NEW DELHI: Prince William and his wife Kate will wrap up their trip to India and Bhutan Saturday with a visit to the Taj Mahal that carries poignant echoes for Britain's royal family.
When the late Princess Diana was photographed sitting alone outside the tragic monument to love in 1992, it sparked much media speculation and later became a symbol of her failing marriage.
India's most famous landmark holds a special significance for the young royals, with Kensington Palace saying Prince William feels "incredibly lucky" to visit a site where his mother's memory is so alive.
It follows a whirlwind week that saw the Duke and Duchess of Cambridge feed baby rhinos in northeastern Assam and trek to a mountain monastery in Bhutan -- retracing the footsteps of Prince Charles.
When they reach Agra, home of the Taj, waiting for them will be a 73-year-old fan whose family memories stretch back even further, to the visit of Queen Elizabeth II in 1961.
"I have been dreaming of meeting the Duke and Duchess of Cambridge ever since I got to know they would be coming to the Taj," Surendra Sharma told AFP.
Sharma's late uncle Kailash Nath Sharma, a keen photographer whose studio in the city is still thriving, took several black-and-white pictures of the Queen and Prince Philip.
In one, the Queen is shown dressed in an elegant overcoat and a knee-length dress, sitting next to her husband in an open-top car.
Sharma may have reason to hope -- in Mumbai, the couple took time out from engagements to meet with a 93-year-old admirer, Boman Kohinoor.
The Britannia & Company restaurant owner became the star of a social media campaign that saw arrangements made for him to meet the royals at the last minute.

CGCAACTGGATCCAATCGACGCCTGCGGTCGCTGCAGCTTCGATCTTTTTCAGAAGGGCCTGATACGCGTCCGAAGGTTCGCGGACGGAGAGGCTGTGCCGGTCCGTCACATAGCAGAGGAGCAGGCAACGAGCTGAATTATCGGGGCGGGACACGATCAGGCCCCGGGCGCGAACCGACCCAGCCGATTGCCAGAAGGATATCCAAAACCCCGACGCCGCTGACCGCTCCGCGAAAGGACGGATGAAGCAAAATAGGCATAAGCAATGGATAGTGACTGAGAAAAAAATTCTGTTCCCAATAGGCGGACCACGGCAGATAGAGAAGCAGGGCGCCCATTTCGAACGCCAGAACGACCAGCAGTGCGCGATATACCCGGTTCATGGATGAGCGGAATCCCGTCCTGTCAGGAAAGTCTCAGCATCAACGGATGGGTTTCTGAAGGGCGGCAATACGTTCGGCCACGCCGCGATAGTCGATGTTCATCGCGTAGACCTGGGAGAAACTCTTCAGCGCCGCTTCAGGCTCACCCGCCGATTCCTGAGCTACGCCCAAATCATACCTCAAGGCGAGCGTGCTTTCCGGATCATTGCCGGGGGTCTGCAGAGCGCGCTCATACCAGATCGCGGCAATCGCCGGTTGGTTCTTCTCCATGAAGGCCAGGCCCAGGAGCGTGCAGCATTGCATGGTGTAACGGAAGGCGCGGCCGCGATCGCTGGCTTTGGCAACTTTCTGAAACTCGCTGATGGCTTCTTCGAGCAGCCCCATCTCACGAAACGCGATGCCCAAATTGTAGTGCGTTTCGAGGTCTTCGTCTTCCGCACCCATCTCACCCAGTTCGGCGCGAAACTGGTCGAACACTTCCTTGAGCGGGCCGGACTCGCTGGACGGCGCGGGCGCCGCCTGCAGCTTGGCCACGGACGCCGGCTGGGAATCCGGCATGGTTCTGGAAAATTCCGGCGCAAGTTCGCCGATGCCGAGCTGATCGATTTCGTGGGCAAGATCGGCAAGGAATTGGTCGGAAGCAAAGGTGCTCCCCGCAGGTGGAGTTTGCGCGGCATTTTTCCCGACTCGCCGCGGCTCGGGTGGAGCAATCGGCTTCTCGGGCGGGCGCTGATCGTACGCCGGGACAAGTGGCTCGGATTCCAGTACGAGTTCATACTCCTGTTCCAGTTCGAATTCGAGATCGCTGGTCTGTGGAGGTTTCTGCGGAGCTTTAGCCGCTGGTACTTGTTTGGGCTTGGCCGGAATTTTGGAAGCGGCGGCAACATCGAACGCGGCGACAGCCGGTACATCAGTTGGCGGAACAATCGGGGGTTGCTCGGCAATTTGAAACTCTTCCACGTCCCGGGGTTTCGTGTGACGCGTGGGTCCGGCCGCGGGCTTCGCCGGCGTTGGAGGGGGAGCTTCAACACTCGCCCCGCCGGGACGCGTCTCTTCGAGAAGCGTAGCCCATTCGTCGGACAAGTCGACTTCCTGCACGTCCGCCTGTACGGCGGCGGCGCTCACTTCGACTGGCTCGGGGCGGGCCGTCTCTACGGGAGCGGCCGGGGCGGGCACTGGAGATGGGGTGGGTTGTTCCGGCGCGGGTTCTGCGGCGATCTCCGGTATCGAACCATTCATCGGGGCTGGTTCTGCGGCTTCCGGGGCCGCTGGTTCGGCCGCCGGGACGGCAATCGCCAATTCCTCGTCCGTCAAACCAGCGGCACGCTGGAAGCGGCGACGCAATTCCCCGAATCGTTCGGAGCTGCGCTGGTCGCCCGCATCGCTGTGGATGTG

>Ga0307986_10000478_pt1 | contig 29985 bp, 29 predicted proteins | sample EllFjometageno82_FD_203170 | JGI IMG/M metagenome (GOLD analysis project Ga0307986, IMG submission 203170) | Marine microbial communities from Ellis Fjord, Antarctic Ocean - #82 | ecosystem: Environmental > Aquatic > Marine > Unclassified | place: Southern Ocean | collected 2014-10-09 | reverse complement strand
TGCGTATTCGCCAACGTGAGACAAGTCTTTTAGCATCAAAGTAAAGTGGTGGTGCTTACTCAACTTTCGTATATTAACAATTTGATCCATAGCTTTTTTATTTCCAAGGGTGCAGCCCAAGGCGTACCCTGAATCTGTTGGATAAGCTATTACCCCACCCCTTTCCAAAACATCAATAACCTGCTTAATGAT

- Festive city -
Agra wore a festive look Saturday, with roads decked out in fairy lights and flowers as it prepared to welcome the high-profile guests.
Security has been beefed up around the monument, with several paramilitary personnel standing guard with sniffer dogs.
The Duke and Duchess will arrive in a private jet before heading out to the Taj, a UNESCO world heritage site, after lunch.
The mausoleum is currently undergoing renovation work, with scaffolding covering two of the minarets -- and a senior archaeological official told AFP it would not be dismantled for the visit.
It marks the final stop on a hectic itinerary for the royal couple, on their first official trip to the country that the British ruled for close to 200 years.
Their whistlestop tour has seen them hobnob with Bollywood stars in Mumbai and meet Prime Minister Narendra Modi for lunch at a former palace in New Delhi.
They then spent two days in Bhutan, meeting the king and the queen of the remote Himalayan kingdom, trying their hand at the national sport of archery, and taking a mountain hike.
The couple are set to return to England on Sunday in time for the Queen's 90th birthday on April 21.
Crafted in white marble and inlaid with precious stones, India's most famous monument was built between 1631 and 1648 under Mughal emperor Shah Jahan, in memory of his favourite wife, Mumtaz Mahal.